It’s fine to be disappointed. It’s perfectly acceptable to be annoyed. Just keep those complaints in your head, or express your frustration to some trusted friends. Not the entire class.

Or in Shiver’s case, not the world.

For every bestselling, in-demand author like Lionel Shriver, there are tens of thousands of authors and perhaps millions of want-to-be authors who would love to receive a modicum of the attention and adulation that she has. Many of these writers work just as hard or even harder than she does but are simply not as talented or haven’t found the right editor or agent or haven’t written their breakout book yet.

Shriver needs to recognize this before she complains so loudly and vociferously in a publication like The New Republic, and then she should think better about writing a piece like this.

Like I told my student, it’s fine to be frustrated and annoyed by your success. Just don’t broadcast those feelings to the less-than-successful world. It’s difficult for me to imagine a single person feeling sympathy for her, particularly when she is fully capable of declining most, if not all, of the commitments on her list.

In the spirit of realizing how fortunate an even less-than-bestselling author like me is, here is my meager but amazing schedule of commitments for the week:

Yesterday I had the opportunity to Skype with a book club from Saudi Arabia. We discussed my most recent novel, Memoirs of an Imaginary Friend, as well as my writing process and a little bit about my personal background. We even spoke a bit about my previous books, another pet peeve of Shriver’s.

While Lionel Shriver may have found the hour that I spent with these ladies bothersome and distracting, I was honored and thrilled to speak to them, and I had a great time doing so.


Later, I exchanged emails with the coordinator and and administrator of intellectual property for a college in New South Wales, Australia, who was requesting permission on behalf of a student to adapt Memoirs of an Imaginary Friend for the stage. While I won’t be paid for this adaptation and will likely never have the chance to see it, the idea that a person on the other side of the world in interested in adapting and directing a play based upon my book is thrilling. I wish I could attend one of the performances, which is scheduled for February, but sadly I’m not in a position to fly to Australia to see a play, even if it’s based on my work.

Lionel Shriver may have found the writing of those emails tedious, and if she were invited to one of the performances, she might add it to her long list of laments, but once again, I am honored and thrilled that someone liked my book enough to bring it to life on the stage.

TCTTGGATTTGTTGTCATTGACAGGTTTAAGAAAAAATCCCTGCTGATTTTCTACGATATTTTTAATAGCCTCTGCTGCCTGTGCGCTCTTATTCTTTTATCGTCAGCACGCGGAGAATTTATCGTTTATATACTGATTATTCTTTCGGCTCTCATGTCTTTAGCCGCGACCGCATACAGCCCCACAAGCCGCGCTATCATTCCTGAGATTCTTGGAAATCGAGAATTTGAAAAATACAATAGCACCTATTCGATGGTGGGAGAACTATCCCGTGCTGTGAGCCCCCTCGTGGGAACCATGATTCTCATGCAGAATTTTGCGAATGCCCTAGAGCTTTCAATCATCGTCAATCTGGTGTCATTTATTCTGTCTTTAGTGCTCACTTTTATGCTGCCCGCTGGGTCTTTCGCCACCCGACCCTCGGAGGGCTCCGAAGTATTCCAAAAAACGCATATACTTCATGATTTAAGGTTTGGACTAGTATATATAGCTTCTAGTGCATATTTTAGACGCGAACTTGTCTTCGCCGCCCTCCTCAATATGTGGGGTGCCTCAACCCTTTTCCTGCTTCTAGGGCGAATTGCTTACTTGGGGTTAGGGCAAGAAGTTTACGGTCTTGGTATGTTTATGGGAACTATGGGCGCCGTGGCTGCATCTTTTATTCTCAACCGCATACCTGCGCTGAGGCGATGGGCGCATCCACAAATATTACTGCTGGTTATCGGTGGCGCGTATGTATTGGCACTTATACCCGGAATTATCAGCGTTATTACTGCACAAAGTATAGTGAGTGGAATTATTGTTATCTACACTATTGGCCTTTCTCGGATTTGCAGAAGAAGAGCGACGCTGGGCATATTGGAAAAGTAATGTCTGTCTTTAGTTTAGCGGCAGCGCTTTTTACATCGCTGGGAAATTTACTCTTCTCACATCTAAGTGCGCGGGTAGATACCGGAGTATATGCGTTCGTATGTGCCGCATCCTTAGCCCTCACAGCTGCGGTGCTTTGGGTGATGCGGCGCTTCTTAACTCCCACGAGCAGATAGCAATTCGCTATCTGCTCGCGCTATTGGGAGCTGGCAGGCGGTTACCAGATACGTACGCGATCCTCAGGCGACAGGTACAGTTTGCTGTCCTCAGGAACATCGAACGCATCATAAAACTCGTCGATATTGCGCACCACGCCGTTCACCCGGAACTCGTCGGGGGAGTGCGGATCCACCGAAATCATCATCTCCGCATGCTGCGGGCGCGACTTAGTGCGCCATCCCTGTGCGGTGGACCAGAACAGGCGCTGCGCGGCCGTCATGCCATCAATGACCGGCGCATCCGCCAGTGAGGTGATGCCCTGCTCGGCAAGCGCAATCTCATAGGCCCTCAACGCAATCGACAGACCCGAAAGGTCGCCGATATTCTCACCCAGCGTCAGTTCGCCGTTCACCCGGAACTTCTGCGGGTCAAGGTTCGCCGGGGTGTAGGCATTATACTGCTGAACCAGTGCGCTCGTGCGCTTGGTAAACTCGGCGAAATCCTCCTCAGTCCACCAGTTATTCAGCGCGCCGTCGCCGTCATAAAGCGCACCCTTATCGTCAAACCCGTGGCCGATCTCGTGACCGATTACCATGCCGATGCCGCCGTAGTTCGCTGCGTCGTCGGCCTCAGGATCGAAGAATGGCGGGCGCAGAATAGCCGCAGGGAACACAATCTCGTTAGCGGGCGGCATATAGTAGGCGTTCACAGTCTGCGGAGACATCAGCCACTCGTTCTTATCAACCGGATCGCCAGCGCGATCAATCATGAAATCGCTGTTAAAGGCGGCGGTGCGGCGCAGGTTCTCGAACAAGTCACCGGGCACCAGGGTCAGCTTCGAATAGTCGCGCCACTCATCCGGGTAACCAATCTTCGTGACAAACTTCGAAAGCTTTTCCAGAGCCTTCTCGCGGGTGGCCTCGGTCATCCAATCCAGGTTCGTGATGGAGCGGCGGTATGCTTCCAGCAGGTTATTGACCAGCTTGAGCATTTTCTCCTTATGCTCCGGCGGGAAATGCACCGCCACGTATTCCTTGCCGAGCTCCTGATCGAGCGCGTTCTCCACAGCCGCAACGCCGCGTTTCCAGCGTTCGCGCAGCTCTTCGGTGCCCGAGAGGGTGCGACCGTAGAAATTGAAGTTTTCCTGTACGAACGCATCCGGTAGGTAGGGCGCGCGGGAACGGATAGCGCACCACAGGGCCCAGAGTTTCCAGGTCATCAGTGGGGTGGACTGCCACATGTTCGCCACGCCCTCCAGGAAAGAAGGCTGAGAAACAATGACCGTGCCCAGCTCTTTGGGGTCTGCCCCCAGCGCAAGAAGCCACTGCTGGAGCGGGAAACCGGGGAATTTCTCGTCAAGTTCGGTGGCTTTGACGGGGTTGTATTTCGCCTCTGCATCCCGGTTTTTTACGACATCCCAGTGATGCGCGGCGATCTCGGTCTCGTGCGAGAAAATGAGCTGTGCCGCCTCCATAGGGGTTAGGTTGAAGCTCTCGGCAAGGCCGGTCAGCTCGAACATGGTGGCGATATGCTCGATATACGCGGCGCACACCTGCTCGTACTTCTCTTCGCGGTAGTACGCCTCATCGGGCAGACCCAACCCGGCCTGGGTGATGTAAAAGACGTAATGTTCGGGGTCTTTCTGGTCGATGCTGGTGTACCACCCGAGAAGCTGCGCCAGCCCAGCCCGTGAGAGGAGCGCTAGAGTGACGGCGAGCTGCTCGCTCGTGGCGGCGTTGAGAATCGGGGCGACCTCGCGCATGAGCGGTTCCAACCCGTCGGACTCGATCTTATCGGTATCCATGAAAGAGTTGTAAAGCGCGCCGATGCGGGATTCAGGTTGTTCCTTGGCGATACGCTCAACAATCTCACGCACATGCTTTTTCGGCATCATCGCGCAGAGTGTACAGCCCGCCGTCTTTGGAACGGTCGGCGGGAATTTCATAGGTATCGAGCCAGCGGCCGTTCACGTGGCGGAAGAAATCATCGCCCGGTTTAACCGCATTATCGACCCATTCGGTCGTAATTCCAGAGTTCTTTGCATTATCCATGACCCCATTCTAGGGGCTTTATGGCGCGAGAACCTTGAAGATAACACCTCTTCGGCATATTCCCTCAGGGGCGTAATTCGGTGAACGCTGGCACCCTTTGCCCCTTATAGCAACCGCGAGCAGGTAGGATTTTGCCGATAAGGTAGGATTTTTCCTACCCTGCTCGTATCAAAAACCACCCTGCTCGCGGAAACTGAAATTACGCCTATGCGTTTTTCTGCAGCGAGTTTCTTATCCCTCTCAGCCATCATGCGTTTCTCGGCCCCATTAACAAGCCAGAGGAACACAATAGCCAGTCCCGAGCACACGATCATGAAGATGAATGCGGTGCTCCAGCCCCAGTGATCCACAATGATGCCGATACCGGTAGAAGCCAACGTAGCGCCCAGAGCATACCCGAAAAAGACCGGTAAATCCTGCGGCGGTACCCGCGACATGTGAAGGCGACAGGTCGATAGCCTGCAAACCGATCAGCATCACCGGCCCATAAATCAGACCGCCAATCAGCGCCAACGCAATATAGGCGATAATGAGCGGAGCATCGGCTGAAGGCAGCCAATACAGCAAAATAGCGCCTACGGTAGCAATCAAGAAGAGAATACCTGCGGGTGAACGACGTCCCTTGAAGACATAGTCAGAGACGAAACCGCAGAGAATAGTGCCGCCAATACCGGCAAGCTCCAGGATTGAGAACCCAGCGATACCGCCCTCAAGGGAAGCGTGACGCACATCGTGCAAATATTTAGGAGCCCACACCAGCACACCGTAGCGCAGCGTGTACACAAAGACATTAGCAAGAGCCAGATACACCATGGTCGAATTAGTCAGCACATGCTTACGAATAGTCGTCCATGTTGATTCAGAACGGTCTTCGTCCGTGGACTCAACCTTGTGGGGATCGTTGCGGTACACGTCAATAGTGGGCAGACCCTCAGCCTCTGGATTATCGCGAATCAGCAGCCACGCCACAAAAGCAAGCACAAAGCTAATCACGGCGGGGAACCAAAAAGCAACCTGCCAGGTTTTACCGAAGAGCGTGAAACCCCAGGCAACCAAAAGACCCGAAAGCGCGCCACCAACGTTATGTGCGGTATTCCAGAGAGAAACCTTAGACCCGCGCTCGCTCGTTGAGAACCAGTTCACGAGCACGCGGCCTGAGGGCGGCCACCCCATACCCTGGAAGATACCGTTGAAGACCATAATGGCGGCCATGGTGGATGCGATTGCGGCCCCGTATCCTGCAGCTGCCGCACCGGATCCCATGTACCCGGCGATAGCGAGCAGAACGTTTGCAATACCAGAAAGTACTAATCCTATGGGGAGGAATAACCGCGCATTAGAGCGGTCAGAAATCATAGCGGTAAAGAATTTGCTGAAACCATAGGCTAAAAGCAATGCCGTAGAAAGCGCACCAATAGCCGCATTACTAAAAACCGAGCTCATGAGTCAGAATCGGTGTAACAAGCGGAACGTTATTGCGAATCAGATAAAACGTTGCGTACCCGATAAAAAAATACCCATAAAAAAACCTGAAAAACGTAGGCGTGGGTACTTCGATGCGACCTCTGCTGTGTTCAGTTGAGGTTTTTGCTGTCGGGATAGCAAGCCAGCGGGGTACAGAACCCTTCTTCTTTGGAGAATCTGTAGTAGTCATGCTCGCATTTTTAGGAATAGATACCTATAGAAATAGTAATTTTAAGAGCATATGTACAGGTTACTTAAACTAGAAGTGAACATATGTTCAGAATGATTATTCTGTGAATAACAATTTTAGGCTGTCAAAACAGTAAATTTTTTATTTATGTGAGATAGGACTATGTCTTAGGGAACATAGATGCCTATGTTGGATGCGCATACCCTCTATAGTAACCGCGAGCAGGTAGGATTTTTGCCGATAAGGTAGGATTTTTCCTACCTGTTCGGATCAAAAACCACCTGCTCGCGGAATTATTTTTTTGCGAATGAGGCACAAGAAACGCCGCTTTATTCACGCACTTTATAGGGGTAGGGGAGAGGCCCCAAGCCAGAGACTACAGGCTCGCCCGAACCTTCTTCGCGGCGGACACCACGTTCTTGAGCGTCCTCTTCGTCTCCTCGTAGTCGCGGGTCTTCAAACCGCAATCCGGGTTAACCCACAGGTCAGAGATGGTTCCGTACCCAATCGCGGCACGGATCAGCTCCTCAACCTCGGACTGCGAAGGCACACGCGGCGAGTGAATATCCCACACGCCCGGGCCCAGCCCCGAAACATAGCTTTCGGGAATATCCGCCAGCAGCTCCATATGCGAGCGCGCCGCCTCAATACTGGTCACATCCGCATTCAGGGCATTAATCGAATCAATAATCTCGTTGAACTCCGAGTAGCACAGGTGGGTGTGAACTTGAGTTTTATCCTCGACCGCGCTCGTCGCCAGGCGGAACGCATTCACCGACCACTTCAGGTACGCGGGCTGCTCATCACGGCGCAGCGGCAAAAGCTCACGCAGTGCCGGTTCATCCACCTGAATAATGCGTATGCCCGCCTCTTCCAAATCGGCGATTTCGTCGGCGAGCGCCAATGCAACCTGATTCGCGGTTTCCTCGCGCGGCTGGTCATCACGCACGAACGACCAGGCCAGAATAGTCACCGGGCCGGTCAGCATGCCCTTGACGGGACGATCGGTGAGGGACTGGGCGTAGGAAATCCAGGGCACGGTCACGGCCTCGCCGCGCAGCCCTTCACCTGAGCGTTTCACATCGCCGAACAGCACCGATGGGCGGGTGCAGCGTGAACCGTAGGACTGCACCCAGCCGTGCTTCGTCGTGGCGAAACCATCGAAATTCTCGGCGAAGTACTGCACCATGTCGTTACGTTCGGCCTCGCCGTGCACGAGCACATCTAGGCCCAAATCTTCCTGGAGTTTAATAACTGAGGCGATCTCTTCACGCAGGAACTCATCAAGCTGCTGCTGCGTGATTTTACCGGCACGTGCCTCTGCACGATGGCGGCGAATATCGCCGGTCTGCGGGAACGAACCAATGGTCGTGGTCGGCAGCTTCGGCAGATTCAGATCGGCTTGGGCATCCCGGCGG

Tomorrow evening, I will be traveling to Madison, Connecticut to speak to a happiness club about some of the ways that I have achieved happiness in my life. When I received this request six months ago, I was honored but a little befuddled.

Why me?

Am I really in a position to speak about happiness?

Am I even happier than the average person?

I asked friends and family for their thoughts on the subject, and the most common response went something like this:

If you’re not happy, there’s something wrong with you. You have the perfect wife and two amazing children. You’re a teacher who loves his job and has been recognized for his skill and expertise. You’re an author who has published three novels that have been translated into more than twenty languages  around the world. You own a small business with your best friend that you started from scratch. You have a enormous collection of diverse friends. You love golf and play it more often than most people. And in just the past two years, you’ve become an award winning storyteller who performs routinely in New York and Boston and have launched your own storytelling organization with your wife. If you’re not happy, you’re a stupid jerk.

My friends and family are right. I am exceptionally fortunate, uncommonly blessed and should be extremely happy with my life. And I am. Sometimes it’s good to be reminded about just how lucky I am.

Something that someone should apparently do for Lionel Shriver.

A tale of two story slams

On Thursday night, I performed alongside four other storytellers at The Wilbur Theater in Boston as part of a Moth Mainstage. We told stories to a sold out audience of 1,200.

It was an amazing night.